The third SeaGL Seattle GNU/Linux Conference took place October 23rd and 24th at Seattle Central College in Washington State. I drove up from Portland, Oregon to host a FreeBSD table and talk to students, professors and users about BSD topics ranging from FreeBSD to FreeNAS, OpenZFS, pfSense and even OpenBSD. As a free-of-charge event, SeaGL attracted a broad range of attendees which made for pretty intense engagement with users of all levels of expertise.
At three years of age, SeaGL is definitely a toddler of a conference with a confident, yet innocent attitude that is refreshing among the many “all-business” events in the community. Setting up meant picking an available table. Making a badge meant grabbing a pen. Giving a lightning talk meant signing up between other lightning talks. While it “aspires to be like SCALE in Los Angeles”, I look at SeaGL the same way I look at my toddler: “Please stay small and innocent as long as you can!”
I had help at the table on Friday from recent-graduate Steven Douglas of Isilon who proved a huge help reaching out to students and professors, many of whom simply poked their heads into the “Expo Hall” to see what was going on. We found that every student was familiar with free software in one way or another and that the professors were genuinely interested in a Unix curriculum. One educator came from as far as Victoria, BC and I look forward to the educational materials that the FreeBSD Foundation is preparing. Other users talked about their successes with FreeNAS, pfSense and OpenBSD, or simply how they had fond memories of using BSD a “long, long time ago”.
Day one wrapped up with an informal Free Software Foundation dinner where I got to talk to SeaGL organizer Deb Nicholson, SCALE organizer Gareth Greenaway and Lance Albertson of the Oregon State University Open Source Lab (OSU-OSL). These are all delightful people and it was great to see them “off duty”, even though one was playing a key role in the event. The dinner took place across the street from the Starbucks flagship store and roastery which I must say was mildly mind-blowing in its scale.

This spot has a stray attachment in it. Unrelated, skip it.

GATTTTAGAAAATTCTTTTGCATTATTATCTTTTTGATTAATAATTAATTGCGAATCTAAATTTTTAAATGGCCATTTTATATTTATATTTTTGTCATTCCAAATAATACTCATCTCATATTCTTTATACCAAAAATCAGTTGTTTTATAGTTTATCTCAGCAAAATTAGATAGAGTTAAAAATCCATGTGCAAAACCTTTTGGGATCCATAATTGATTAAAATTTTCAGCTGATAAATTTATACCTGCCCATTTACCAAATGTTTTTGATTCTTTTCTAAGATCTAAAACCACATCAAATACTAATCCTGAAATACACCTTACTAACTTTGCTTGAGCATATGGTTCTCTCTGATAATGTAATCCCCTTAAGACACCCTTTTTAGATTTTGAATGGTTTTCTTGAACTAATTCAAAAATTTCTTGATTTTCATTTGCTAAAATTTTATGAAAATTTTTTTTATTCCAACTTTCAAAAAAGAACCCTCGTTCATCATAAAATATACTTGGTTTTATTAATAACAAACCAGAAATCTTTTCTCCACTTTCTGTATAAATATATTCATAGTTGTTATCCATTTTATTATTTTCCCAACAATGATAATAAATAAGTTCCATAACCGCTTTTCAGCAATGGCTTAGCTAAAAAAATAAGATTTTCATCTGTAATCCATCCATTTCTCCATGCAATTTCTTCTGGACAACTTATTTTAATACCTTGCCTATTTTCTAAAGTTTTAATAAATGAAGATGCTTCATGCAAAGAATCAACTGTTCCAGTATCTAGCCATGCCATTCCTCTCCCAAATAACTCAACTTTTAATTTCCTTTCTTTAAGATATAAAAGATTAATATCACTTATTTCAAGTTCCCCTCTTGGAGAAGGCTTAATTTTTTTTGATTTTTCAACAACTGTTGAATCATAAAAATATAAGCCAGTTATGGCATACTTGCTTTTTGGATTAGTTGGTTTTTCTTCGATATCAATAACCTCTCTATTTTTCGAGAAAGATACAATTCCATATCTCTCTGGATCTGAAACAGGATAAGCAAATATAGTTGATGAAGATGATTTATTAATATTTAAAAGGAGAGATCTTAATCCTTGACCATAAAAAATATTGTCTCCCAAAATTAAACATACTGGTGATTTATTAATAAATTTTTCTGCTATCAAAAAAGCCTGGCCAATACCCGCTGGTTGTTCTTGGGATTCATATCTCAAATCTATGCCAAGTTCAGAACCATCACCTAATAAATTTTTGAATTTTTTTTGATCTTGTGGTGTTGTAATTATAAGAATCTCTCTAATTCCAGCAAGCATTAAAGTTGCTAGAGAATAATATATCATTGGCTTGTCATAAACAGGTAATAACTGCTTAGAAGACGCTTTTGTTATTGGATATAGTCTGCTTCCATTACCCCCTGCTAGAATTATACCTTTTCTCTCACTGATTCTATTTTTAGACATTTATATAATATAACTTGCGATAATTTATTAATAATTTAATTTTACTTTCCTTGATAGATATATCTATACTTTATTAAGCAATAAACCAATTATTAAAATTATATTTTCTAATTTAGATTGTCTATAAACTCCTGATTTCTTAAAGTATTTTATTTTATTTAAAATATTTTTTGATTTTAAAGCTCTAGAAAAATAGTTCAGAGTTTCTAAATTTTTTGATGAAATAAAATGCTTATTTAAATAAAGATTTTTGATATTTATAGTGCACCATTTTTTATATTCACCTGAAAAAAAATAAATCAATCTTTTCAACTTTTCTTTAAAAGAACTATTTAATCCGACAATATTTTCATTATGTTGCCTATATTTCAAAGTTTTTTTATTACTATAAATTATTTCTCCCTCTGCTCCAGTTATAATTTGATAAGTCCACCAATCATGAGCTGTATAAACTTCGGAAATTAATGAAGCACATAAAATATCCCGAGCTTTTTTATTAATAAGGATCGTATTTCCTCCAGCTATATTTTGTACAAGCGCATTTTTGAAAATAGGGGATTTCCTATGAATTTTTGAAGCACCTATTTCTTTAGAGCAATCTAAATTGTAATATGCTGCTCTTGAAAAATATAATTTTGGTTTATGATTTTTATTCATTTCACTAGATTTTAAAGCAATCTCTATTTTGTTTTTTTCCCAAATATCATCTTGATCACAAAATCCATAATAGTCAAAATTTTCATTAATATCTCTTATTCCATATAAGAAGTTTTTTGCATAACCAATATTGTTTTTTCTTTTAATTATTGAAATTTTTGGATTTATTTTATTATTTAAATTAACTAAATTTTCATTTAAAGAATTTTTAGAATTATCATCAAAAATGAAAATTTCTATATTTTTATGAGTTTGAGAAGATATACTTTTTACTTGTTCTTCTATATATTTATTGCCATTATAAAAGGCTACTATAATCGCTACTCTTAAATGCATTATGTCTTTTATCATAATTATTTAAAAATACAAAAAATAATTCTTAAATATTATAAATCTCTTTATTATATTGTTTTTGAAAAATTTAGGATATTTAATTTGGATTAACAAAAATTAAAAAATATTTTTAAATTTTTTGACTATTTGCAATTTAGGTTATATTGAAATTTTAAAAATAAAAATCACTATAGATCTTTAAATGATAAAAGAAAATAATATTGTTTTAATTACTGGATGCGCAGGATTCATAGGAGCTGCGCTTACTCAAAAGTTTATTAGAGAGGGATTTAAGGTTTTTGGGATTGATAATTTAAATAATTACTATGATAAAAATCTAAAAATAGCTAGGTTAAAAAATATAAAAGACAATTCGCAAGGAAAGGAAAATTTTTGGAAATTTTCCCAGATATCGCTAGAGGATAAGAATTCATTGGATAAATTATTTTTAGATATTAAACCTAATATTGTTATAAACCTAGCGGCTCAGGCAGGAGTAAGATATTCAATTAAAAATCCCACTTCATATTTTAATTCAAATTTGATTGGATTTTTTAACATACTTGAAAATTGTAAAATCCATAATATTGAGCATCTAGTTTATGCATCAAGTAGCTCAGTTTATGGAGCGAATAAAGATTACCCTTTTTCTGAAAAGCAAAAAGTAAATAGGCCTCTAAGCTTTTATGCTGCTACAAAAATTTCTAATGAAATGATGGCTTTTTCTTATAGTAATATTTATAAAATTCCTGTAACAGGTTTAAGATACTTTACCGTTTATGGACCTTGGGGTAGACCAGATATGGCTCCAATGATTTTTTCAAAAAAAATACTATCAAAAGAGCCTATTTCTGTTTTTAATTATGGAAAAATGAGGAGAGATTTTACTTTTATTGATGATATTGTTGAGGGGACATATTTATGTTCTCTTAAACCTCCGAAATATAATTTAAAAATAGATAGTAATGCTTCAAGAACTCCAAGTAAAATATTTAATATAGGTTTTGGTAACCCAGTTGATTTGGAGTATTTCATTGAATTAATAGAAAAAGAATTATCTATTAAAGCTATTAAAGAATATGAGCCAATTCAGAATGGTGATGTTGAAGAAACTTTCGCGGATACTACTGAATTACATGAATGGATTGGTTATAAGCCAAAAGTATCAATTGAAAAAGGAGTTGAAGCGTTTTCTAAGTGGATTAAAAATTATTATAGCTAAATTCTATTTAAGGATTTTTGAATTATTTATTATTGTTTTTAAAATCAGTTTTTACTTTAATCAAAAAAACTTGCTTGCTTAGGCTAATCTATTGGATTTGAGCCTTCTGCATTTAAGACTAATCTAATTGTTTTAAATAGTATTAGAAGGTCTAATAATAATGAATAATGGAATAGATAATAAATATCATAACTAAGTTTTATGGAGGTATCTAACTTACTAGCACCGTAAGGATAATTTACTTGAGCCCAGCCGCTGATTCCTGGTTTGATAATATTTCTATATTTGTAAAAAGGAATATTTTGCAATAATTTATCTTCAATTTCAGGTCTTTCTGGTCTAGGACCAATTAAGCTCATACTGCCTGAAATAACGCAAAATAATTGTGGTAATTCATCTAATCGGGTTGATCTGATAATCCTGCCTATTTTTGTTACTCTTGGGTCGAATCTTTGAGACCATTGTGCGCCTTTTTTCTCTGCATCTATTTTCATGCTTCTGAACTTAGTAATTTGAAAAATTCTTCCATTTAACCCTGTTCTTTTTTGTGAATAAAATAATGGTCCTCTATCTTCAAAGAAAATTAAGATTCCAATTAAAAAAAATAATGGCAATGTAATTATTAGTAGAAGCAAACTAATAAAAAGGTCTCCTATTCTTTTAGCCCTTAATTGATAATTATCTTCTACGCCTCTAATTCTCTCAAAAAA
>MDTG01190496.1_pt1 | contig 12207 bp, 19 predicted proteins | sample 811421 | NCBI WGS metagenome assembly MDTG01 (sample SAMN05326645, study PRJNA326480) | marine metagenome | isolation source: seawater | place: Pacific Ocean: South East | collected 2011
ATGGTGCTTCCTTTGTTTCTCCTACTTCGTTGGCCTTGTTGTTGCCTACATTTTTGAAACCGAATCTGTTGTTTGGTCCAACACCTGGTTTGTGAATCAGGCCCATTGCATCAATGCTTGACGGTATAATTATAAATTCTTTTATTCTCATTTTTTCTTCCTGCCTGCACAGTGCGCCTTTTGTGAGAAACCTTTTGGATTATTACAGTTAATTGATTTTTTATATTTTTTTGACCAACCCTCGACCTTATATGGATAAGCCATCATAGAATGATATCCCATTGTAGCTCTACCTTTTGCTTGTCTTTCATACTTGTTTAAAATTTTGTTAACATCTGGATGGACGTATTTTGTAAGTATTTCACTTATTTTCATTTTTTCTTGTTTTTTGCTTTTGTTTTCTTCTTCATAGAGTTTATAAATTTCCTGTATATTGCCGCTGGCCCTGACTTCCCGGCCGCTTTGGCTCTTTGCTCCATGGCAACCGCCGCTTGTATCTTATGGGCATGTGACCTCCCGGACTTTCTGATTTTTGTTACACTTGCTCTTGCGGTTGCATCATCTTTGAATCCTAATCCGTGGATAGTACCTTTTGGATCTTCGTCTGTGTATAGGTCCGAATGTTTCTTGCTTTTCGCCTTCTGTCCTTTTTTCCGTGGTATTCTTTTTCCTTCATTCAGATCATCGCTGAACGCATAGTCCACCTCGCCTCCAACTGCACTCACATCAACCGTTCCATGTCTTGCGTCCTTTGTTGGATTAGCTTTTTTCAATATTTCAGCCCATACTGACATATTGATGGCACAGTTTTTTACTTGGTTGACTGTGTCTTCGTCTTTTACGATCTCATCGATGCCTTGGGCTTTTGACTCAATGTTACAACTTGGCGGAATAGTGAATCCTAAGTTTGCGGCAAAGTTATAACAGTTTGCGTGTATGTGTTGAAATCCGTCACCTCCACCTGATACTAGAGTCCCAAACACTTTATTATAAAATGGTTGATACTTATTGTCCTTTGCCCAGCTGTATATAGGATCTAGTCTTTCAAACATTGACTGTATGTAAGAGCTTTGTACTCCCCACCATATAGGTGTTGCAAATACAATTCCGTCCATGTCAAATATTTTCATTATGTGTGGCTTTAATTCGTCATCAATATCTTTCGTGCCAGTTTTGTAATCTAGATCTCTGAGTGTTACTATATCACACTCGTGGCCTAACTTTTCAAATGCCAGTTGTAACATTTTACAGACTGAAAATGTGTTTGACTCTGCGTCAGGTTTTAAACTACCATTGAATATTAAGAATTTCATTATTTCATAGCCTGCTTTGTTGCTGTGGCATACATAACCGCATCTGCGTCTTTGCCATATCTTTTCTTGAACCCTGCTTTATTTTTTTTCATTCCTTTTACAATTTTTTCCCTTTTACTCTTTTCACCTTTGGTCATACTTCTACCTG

Day two was characterized by less students and more average users and this shift made for lots of “Hi from…” moments with various familiar faces on Twitter including a few Jupiter Broadcasting fans. I confess I did not leave the table for any sessions short of my Friday lightning talk on “Words of Advice” but Saturday did give me more time to mingle with the Microsoft folks who proved quite fond of the BSD horns and my “FreeBSD <Heartbleeds> Microsoft” slide. Like the students that came through, the young Microsoft table staffers were very familiar with free software and represented the rapid evolution at Microsoft as the company contemplates its long-term relevance. It’s not clear if we will ever see a bare-metal free software operating system out of them but they absolutely realize that every development stack is going open.
Finally, day two wrapped up with a social event that included keynote talks by Shauna Gordon-McKeon on many aspects of community participation, and Richard M. Stallman on Free Software and Your Freedom. Both talks were very insightful and I am consistently surprised by how many of Stallman’s points I agree with. I don’t agree that we BSD folks embrace “pushover” licenses but I do appreciate that he has put a significant amount of thought into each of his positions.
I wish to humbly thank the SeaGL organizers for presenting me the first-ever Cascadia Community Builder Award at the closing social event and look forward to SeaGL 2016!
To see more photos from SeaGL, check out our albums on Facebook or Google+